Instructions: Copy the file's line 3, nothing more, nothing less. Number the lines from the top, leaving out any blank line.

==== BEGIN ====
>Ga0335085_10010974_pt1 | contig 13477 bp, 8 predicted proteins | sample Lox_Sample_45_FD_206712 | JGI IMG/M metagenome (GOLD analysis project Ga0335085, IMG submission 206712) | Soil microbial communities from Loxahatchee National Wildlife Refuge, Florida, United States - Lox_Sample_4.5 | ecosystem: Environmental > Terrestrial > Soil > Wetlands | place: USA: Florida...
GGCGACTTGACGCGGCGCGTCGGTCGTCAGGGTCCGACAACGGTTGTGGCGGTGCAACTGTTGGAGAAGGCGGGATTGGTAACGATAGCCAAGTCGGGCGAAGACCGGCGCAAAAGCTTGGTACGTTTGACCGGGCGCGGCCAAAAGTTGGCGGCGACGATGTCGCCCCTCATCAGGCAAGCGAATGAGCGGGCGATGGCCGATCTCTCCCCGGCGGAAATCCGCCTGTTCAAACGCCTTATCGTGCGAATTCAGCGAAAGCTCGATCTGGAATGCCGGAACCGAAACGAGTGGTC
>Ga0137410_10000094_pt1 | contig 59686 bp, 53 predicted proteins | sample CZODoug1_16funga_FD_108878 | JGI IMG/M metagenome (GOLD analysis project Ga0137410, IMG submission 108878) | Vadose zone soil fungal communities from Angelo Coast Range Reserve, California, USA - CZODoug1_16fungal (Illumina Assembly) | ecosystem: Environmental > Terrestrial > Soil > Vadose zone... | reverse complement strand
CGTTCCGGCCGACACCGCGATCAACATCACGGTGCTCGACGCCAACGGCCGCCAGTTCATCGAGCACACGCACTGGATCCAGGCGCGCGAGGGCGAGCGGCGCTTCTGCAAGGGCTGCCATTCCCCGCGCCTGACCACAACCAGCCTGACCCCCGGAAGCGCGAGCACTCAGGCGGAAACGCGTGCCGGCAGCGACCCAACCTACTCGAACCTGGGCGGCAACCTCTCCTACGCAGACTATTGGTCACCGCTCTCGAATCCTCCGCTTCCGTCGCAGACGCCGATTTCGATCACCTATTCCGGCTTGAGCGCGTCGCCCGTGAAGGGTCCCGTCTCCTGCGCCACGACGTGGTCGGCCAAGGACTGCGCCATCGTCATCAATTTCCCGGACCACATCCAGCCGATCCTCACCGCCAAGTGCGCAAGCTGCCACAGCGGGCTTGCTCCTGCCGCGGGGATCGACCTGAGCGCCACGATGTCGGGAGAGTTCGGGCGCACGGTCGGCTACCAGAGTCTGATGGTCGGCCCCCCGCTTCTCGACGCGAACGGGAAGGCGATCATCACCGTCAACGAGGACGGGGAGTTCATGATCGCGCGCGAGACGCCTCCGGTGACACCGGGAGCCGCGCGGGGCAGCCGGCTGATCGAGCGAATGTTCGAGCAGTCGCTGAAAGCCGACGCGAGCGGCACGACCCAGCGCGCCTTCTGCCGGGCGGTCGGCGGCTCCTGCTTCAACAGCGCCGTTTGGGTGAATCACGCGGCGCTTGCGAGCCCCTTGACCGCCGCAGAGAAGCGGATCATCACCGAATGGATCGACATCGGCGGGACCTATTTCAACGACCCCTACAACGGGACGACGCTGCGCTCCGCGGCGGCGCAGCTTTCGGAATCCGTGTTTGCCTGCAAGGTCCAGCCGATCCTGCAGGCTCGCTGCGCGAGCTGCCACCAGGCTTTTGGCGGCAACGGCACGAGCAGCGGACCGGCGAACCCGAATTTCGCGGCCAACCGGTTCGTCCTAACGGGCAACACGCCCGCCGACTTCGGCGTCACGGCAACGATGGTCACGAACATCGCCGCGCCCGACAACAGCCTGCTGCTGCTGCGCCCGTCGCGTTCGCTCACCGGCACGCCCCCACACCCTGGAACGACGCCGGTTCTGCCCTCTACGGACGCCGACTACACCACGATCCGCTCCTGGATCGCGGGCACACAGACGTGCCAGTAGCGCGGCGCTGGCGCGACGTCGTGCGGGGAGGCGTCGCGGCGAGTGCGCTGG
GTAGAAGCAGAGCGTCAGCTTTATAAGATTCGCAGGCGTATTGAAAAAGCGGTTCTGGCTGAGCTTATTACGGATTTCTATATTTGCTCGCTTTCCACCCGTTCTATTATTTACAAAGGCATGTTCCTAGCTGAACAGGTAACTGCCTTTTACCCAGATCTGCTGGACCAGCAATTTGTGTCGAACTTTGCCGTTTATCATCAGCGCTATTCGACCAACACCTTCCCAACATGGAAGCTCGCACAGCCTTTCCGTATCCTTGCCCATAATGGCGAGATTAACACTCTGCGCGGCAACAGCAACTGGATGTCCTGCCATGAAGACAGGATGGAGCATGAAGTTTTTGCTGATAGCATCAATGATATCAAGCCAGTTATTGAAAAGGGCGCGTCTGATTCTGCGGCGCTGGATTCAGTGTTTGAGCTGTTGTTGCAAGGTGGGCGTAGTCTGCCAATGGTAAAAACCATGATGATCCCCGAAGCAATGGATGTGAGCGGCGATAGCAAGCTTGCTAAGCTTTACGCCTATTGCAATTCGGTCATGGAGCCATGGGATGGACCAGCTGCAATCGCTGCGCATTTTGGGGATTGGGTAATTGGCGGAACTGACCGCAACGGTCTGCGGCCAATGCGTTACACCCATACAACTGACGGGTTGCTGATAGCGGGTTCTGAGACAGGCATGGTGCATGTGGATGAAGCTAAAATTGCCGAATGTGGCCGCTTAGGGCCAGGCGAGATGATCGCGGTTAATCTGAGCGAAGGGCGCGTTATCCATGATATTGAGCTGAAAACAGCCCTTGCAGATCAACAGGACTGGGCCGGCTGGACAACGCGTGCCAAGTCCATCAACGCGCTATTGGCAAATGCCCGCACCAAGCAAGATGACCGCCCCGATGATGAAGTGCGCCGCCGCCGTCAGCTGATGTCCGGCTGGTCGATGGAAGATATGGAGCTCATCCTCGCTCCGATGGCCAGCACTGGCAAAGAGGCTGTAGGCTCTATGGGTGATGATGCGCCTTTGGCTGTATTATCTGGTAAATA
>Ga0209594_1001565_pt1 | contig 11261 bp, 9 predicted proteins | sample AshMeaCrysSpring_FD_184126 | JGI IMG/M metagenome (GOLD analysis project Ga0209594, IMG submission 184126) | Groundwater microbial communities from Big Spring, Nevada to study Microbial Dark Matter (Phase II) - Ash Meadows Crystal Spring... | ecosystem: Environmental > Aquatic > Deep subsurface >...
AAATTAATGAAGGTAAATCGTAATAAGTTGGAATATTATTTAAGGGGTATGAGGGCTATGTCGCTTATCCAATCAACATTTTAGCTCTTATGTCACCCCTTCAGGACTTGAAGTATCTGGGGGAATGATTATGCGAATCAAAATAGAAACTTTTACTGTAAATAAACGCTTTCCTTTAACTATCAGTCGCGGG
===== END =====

>Ga0137410_10000094_pt1 | contig 59686 bp, 53 predicted proteins | sample CZODoug1_16funga_FD_108878 | JGI IMG/M metagenome (GOLD analysis project Ga0137410, IMG submission 108878) | Vadose zone soil fungal communities from Angelo Coast Range Reserve, California, USA - CZODoug1_16fungal (Illumina Assembly) | ecosystem: Environmental > Terrestrial > Soil > Vadose zone... | reverse complement strand